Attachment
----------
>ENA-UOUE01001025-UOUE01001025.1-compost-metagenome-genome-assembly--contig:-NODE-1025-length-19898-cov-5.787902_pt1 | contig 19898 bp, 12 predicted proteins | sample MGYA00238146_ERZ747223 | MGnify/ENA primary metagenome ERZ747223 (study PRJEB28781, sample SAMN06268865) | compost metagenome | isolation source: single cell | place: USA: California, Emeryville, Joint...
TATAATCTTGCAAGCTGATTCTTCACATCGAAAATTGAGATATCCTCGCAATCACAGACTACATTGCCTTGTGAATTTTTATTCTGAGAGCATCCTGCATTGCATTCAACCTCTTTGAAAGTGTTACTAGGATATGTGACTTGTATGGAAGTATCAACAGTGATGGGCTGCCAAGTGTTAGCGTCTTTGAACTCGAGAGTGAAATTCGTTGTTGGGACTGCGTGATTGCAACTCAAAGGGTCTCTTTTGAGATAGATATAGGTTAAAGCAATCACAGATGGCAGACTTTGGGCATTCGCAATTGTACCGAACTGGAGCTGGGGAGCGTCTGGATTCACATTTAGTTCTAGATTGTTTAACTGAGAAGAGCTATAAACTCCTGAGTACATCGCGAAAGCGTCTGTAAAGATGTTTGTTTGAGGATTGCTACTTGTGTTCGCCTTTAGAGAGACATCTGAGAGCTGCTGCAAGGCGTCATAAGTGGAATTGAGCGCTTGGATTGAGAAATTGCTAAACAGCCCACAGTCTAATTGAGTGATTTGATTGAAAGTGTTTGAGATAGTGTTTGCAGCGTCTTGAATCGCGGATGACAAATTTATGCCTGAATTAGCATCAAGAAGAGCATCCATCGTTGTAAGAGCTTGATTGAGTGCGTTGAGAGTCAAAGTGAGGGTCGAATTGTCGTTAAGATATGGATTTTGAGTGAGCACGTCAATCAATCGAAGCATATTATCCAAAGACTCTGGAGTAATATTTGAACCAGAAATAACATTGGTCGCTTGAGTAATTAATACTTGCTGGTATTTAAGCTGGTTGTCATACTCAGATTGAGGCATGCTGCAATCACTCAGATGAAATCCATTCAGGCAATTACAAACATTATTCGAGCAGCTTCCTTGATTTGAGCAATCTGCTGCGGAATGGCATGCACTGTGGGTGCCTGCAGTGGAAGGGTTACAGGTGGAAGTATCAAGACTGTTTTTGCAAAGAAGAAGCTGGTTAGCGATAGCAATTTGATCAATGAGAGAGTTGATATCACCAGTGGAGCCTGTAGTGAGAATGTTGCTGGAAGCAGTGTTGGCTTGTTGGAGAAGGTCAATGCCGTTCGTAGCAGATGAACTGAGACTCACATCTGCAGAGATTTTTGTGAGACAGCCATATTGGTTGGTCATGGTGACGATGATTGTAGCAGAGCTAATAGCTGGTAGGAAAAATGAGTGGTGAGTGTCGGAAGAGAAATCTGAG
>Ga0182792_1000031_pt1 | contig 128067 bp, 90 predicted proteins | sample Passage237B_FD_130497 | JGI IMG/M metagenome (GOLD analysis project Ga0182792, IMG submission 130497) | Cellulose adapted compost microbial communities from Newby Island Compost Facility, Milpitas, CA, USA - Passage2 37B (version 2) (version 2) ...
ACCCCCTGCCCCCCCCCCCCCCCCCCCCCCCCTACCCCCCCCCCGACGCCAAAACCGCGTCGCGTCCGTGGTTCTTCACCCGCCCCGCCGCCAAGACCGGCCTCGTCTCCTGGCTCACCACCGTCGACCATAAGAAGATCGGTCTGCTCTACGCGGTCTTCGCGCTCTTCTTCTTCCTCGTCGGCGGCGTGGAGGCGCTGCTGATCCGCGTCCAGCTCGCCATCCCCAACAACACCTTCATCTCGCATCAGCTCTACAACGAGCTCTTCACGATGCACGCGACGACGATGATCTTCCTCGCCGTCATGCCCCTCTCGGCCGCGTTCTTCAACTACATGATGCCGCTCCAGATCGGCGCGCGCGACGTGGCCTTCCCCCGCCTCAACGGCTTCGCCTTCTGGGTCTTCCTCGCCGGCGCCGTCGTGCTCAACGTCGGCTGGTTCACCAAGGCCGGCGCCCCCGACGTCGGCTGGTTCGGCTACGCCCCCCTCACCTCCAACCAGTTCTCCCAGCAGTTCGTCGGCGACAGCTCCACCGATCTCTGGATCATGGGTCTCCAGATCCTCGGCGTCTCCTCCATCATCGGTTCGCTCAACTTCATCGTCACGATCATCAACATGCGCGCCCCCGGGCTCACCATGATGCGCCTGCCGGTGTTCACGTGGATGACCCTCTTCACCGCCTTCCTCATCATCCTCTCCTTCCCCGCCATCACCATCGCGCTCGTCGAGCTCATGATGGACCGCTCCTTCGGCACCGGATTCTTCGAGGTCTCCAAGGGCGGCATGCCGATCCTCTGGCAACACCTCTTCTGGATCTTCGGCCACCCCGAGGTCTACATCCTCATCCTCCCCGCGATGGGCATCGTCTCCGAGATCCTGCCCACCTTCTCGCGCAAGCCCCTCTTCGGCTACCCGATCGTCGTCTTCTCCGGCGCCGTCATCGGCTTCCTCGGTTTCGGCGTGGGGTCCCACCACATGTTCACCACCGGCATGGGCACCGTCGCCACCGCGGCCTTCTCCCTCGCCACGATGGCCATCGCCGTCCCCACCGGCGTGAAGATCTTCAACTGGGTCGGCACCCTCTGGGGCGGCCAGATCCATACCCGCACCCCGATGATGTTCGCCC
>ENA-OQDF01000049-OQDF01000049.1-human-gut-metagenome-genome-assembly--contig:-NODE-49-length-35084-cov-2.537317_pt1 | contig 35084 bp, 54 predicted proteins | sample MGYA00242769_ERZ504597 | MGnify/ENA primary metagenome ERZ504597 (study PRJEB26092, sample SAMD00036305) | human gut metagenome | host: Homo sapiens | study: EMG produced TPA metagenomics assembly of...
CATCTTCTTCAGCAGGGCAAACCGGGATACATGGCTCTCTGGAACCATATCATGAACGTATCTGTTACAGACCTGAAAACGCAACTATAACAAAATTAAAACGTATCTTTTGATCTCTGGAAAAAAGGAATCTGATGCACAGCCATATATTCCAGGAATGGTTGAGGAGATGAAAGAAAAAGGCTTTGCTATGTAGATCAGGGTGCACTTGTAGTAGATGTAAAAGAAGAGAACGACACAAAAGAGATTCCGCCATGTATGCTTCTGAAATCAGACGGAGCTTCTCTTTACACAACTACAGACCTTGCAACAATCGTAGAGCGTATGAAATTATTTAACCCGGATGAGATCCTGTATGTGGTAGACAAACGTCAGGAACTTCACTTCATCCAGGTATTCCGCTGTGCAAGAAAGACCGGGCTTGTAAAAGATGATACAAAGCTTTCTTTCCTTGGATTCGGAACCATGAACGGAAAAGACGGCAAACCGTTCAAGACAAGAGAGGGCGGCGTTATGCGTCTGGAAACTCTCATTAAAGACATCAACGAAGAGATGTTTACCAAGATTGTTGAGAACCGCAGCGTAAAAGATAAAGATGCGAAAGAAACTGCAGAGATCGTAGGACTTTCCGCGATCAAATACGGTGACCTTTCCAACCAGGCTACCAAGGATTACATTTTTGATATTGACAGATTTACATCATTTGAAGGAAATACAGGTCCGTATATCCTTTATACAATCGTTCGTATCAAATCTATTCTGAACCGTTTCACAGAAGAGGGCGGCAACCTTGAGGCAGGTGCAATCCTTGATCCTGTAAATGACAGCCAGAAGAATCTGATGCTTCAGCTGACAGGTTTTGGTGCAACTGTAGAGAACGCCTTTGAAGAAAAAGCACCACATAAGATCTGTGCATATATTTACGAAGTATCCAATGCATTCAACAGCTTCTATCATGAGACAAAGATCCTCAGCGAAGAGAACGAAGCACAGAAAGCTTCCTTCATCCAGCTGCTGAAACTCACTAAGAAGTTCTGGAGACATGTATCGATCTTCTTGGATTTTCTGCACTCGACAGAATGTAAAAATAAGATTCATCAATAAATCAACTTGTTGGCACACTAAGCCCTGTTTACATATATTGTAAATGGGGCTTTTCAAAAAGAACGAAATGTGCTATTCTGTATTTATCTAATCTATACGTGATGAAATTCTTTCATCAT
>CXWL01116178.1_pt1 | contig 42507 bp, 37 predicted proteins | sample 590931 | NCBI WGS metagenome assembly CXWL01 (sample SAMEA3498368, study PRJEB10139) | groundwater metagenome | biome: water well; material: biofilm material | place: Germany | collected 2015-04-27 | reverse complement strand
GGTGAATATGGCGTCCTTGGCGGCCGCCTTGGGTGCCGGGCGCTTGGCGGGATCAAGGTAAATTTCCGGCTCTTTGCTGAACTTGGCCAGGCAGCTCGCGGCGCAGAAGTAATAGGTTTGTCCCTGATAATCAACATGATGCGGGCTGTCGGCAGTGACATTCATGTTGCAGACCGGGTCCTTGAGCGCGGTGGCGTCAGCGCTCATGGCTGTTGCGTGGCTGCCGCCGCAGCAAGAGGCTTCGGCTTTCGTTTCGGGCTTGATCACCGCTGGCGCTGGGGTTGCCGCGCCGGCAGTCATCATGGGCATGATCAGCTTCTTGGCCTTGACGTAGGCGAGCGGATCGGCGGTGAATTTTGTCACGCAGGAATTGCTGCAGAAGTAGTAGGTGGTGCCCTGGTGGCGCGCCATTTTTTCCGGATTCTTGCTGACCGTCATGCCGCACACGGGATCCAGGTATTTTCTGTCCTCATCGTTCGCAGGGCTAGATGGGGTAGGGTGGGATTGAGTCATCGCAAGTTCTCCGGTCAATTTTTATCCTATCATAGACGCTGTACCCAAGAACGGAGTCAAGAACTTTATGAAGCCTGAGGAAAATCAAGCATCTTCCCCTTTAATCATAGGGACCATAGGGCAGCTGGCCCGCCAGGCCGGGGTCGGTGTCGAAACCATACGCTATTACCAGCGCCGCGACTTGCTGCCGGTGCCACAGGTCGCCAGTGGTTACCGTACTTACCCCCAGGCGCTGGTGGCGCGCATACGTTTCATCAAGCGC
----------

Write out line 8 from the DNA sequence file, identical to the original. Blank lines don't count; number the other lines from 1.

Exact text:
GGTGAATATGGCGTCCTTGGCGGCCGCCTTGGGTGCCGGGCGCTTGGCGGGATCAAGGTAAATTTCCGGCTCTTTGCTGAACTTGGCCAGGCAGCTCGCGGCGCAGAAGTAATAGGTTTGTCCCTGATAATCAACATGATGCGGGCTGTCGGCAGTGACATTCATGTTGCAGACCGGGTCCTTGAGCGCGGTGGCGTCAGCGCTCATGGCTGTTGCGTGGCTGCCGCCGCAGCAAGAGGCTTCGGCTTTCGTTTCGGGCTTGATCACCGCTGGCGCTGGGGTTGCCGCGCCGGCAGTCATCATGGGCATGATCAGCTTCTTGGCCTTGACGTAGGCGAGCGGATCGGCGGTGAATTTTGTCACGCAGGAATTGCTGCAGAAGTAGTAGGTGGTGCCCTGGTGGCGCGCCATTTTTTCCGGATTCTTGCTGACCGTCATGCCGCACACGGGATCCAGGTATTTTCTGTCCTCATCGTTCGCAGGGCTAGATGGGGTAGGGTGGGATTGAGTCATCGCAAGTTCTCCGGTCAATTTTTATCCTATCATAGACGCTGTACCCAAGAACGGAGTCAAGAACTTTATGAAGCCTGAGGAAAATCAAGCATCTTCCCCTTTAATCATAGGGACCATAGGGCAGCTGGCCCGCCAGGCCGGGGTCGGTGTCGAAACCATACGCTATTACCAGCGCCGCGACTTGCTGCCGGTGCCACAGGTCGCCAGTGGTTACCGTACTTACCCCCAGGCGCTGGTGGCGCGCATACGTTTCATCAAGCGC